National Weather Service criticized for moving away from local forecasts

Lightning taken at Circle C park (Courtesy: Oliver Gorrie)
Lightning taken at Circle C park (Courtesy: Oliver Gorrie)

AUSTIN (KXAN) — Big changes are in the works for the National Weather Service in the near future. After gathering input from unions and analyzing workload, the government agency is proposing shifting some local offices away from being manned 24 hours a day, seven days a week, 365 days a year.

This is all part of a new “Evolve” initiative the NWS and the National Oceanic and Atmospheric Association (NOAA) are planning to roll out in 2018.

The NWS Employees Organization, a union that represents NWS employees, believes this move could be a huge mistake that could be detrimental to communities.

Currently, any weather-related watches or warnings for the Austin and San Antonio areas are delivered from our local NWS in New Braunfels. However, Dan Sobien, president of NWS Employees Organization tells KXAN that these warnings would no longer be delivered from this office, but rather various hubs.

Sobien believes forecasts should be kept local, instead of using blended forecast models from other parts of the country. “It will degrade services and potentially even costs lives,” Sobien stresses.

The NWS says they will still continue providing full forecasts and alerts throughout the day to all of its offices and the quality of service will not be compromised. The agency’s proposal includes using a national blend of models as the initial starting point for forecasts and would be sent to local forecasters, who would then “take that initial forecast and contributed their unique knowledge and expertise.”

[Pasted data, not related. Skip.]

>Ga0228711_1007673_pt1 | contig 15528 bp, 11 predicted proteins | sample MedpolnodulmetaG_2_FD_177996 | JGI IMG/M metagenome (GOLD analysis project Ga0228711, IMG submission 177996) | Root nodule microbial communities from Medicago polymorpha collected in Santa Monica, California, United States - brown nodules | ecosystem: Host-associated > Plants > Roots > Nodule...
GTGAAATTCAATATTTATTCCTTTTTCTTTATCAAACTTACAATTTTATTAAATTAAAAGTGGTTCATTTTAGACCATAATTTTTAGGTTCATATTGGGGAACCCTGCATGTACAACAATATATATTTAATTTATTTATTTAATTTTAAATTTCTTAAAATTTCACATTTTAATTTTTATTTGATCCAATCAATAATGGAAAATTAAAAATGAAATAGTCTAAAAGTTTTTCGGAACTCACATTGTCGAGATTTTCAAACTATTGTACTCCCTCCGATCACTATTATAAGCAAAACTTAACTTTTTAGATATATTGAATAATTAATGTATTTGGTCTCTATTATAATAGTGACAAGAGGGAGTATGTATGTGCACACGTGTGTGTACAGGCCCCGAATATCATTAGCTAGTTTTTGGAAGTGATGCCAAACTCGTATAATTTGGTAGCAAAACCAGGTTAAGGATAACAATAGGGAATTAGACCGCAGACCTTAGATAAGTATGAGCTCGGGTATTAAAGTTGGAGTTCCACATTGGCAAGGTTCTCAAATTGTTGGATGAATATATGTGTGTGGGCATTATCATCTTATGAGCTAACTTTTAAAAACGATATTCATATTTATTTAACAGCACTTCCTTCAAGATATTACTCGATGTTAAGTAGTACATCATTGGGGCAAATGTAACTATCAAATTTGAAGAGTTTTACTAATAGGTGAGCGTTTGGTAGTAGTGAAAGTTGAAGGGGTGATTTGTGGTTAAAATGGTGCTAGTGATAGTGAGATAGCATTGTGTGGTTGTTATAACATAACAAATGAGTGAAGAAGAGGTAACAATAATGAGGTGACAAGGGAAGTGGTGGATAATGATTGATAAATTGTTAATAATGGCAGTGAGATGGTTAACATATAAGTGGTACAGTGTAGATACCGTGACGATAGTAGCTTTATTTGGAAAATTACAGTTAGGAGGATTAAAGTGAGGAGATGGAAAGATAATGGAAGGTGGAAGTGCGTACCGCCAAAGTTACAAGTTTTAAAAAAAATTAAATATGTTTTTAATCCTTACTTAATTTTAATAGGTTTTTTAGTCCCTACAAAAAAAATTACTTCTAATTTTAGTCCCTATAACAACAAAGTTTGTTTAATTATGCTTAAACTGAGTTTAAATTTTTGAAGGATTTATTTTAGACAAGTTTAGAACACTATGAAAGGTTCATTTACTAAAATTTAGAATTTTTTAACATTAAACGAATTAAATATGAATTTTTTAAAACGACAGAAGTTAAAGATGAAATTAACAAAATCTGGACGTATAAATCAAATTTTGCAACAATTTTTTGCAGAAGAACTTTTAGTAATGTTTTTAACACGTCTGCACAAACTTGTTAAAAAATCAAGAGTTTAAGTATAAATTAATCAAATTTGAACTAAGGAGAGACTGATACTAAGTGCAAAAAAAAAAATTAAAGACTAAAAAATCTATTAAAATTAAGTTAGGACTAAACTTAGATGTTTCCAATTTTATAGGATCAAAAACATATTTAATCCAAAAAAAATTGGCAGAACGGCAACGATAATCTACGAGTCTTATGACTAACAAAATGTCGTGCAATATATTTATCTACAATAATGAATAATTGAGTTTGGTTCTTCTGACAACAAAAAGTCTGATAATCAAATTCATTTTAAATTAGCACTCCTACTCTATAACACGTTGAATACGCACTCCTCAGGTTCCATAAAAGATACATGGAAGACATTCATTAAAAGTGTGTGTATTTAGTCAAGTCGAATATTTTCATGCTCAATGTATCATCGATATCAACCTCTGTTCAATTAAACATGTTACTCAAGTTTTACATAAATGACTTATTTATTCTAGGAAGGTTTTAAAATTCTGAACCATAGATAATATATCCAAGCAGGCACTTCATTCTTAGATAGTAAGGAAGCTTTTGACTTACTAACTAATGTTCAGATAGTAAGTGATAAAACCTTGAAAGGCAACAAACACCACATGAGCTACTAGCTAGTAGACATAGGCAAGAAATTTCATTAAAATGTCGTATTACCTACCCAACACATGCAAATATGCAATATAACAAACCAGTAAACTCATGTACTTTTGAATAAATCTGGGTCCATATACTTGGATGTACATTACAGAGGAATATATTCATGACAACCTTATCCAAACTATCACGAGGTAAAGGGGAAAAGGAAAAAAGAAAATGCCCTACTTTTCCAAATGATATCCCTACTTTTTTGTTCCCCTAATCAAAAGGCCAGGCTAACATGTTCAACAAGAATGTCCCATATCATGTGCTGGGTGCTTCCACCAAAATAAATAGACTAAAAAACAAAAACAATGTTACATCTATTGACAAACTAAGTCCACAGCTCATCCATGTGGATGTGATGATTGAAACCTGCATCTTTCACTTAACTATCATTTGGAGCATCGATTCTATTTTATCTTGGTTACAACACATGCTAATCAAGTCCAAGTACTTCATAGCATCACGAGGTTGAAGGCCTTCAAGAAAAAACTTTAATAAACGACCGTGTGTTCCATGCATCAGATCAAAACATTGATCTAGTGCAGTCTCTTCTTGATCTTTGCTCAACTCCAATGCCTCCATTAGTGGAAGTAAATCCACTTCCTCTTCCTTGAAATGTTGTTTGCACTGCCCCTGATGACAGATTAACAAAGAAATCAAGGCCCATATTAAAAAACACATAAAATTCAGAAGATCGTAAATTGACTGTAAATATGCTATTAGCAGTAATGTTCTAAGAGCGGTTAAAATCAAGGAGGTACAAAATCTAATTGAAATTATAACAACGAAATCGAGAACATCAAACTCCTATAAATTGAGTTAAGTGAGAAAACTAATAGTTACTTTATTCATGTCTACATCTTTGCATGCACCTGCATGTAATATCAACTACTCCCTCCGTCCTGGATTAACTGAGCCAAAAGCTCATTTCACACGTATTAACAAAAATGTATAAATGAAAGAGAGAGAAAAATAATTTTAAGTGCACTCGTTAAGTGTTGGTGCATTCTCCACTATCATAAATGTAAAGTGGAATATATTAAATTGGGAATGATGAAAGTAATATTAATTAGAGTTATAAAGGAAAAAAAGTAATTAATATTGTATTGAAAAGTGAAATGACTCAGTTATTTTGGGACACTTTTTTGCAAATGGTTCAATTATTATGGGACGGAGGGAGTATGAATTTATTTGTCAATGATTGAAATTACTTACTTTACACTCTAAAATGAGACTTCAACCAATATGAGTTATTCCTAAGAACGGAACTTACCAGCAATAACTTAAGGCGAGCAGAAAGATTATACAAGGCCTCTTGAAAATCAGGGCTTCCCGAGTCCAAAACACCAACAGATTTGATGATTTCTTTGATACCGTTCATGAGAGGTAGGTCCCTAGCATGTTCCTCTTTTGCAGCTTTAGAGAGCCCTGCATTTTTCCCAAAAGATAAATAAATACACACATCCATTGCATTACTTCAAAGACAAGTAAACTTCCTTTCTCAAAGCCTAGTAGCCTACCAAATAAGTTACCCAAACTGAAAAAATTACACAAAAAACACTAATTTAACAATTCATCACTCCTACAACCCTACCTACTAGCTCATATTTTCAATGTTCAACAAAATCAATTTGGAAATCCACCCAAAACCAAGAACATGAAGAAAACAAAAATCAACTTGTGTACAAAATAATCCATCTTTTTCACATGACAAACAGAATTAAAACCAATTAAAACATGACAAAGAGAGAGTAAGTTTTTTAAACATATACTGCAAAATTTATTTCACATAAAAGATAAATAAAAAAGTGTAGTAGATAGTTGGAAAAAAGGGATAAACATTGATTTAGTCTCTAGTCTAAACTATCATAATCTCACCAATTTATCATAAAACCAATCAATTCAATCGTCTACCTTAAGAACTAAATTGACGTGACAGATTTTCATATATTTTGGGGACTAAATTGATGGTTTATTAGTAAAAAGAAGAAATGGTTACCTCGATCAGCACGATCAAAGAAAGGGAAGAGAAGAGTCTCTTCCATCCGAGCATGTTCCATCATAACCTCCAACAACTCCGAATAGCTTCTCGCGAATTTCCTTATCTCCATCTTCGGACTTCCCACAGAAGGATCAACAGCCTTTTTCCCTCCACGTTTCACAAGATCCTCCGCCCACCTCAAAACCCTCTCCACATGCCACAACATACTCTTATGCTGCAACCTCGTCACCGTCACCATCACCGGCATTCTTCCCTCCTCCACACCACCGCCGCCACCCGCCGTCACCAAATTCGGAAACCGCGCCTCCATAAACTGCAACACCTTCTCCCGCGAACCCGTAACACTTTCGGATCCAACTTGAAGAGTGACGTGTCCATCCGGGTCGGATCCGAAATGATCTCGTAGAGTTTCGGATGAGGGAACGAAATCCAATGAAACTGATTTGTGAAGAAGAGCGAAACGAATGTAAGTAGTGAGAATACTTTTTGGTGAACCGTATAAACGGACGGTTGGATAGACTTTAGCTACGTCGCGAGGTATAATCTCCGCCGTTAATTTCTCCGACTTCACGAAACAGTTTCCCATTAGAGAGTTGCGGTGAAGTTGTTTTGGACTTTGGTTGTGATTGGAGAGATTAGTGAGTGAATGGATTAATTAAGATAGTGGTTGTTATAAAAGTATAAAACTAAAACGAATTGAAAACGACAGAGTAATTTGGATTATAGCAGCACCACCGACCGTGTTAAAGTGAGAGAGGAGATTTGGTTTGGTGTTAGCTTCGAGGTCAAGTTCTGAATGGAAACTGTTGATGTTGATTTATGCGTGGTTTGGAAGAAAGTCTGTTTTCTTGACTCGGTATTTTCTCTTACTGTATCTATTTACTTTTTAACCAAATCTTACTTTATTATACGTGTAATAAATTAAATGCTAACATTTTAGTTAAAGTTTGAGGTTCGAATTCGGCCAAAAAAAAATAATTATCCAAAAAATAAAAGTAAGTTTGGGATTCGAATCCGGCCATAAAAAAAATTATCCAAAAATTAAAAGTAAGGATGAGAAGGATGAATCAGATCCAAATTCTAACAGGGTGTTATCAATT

“Our goal is to save more lives by improving our products and services to America,” said Susan Buchanan, spokesperson for the NWS, said in an email to KXAN. “In no way will services degrade as a result of the effort to Evolve the National Weather Service.”

Buchanan explains the changes that are being implemented takes into consideration their employees as well as managing workload.

“Rather than being on shift at midnight during quiet weather when our partners are not at work, offices will collaborate to provide coverage 24/7/365, enabling more local NWS employees to sit at the planning table, or be side-by-side in the field with Emergency Management, for instance,” explained Buchanan. “Right now, they’re busy around the clock doing work that they don’t necessarily need to be doing.”

During periods of quiet weather, some offices from other regions will provide coverage so there is no lapse in service. When there is potential for severe weather, the local offices will always be staffed. Currently, it is not known if the New Braunfels office will be manned 24/7 under the new plan.

While the agency says they are not pushing for office closures, Sobien believes that shifting away from a local 24/7 operation would not only sacrifice accuracy, but could also lead to these offices closing permanently, down the road.

“There’s no question that the NWS really needs to change the way we forecast,” says Sobien, “But the idea should come from the meteorologist doing the job, not bureaucrats in Washington.”

The NWS plans to test and evaluate the new “Evolve” initiative in 2017, before officially implementing the change in 2018.

Editor’s Note: KXAN added statements from NWS after the original story aired.

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